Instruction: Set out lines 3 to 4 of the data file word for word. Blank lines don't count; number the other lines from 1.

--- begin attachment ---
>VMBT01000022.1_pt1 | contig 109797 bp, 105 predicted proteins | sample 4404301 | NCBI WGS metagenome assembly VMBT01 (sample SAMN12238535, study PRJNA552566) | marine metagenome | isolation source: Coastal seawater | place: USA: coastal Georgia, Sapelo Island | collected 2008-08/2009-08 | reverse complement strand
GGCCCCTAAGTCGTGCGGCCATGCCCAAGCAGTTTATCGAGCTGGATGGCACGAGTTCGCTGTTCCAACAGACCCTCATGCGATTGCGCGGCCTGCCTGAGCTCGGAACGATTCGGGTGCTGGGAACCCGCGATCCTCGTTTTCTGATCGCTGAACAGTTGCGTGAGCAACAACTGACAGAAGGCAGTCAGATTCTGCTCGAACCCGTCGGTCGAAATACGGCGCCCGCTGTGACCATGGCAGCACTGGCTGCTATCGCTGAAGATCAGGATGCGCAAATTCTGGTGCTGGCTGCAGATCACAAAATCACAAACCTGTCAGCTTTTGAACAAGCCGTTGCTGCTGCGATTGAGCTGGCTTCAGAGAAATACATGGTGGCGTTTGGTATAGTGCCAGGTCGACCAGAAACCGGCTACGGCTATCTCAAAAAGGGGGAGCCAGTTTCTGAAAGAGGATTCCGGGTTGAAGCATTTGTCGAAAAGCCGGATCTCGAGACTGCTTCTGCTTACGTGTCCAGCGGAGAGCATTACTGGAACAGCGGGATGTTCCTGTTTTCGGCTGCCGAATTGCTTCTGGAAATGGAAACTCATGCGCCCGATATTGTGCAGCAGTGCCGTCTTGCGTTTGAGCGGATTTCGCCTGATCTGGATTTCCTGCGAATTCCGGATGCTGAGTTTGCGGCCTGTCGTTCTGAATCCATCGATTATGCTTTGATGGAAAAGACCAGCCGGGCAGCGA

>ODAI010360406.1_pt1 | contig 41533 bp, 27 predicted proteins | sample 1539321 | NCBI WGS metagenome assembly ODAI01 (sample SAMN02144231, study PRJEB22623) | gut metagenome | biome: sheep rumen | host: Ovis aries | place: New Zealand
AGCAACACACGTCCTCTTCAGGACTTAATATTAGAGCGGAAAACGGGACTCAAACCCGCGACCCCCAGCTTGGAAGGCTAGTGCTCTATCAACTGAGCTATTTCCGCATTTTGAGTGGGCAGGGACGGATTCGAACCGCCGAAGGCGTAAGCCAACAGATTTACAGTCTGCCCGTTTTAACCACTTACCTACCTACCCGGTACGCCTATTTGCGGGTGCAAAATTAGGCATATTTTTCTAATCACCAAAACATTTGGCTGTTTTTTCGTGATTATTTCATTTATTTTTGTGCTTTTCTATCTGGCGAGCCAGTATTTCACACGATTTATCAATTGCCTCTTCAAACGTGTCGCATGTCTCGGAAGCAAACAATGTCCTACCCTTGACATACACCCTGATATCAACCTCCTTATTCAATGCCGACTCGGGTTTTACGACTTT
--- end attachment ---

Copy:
>ODAI010360406.1_pt1 | contig 41533 bp, 27 predicted proteins | sample 1539321 | NCBI WGS metagenome assembly ODAI01 (sample SAMN02144231, study PRJEB22623) | gut metagenome | biome: sheep rumen | host: Ovis aries | place: New Zealand
AGCAACACACGTCCTCTTCAGGACTTAATATTAGAGCGGAAAACGGGACTCAAACCCGCGACCCCCAGCTTGGAAGGCTAGTGCTCTATCAACTGAGCTATTTCCGCATTTTGAGTGGGCAGGGACGGATTCGAACCGCCGAAGGCGTAAGCCAACAGATTTACAGTCTGCCCGTTTTAACCACTTACCTACCTACCCGGTACGCCTATTTGCGGGTGCAAAATTAGGCATATTTTTCTAATCACCAAAACATTTGGCTGTTTTTTCGTGATTATTTCATTTATTTTTGTGCTTTTCTATCTGGCGAGCCAGTATTTCACACGATTTATCAATTGCCTCTTCAAACGTGTCGCATGTCTCGGAAGCAAACAATGTCCTACCCTTGACATACACCCTGATATCAACCTCCTTATTCAATGCCGACTCGGGTTTTACGACTTT